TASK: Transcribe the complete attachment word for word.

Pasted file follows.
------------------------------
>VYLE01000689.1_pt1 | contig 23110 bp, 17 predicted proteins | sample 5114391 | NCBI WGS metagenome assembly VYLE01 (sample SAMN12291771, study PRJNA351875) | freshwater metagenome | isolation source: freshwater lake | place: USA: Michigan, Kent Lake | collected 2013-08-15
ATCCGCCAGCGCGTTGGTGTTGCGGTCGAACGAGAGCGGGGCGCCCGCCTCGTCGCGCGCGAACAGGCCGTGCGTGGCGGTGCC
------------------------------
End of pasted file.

>VYLE01000689.1_pt1 | contig 23110 bp, 17 predicted proteins | sample 5114391 | NCBI WGS metagenome assembly VYLE01 (sample SAMN12291771, study PRJNA351875) | freshwater metagenome | isolation source: freshwater lake | place: USA: Michigan, Kent Lake | collected 2013-08-15
ATCCGCCAGCGCGTTGGTGTTGCGGTCGAACGAGAGCGGGGCGCCCGCCTCGTCGCGCGCGAACAGGCCGTGCGTGGCGGTGCC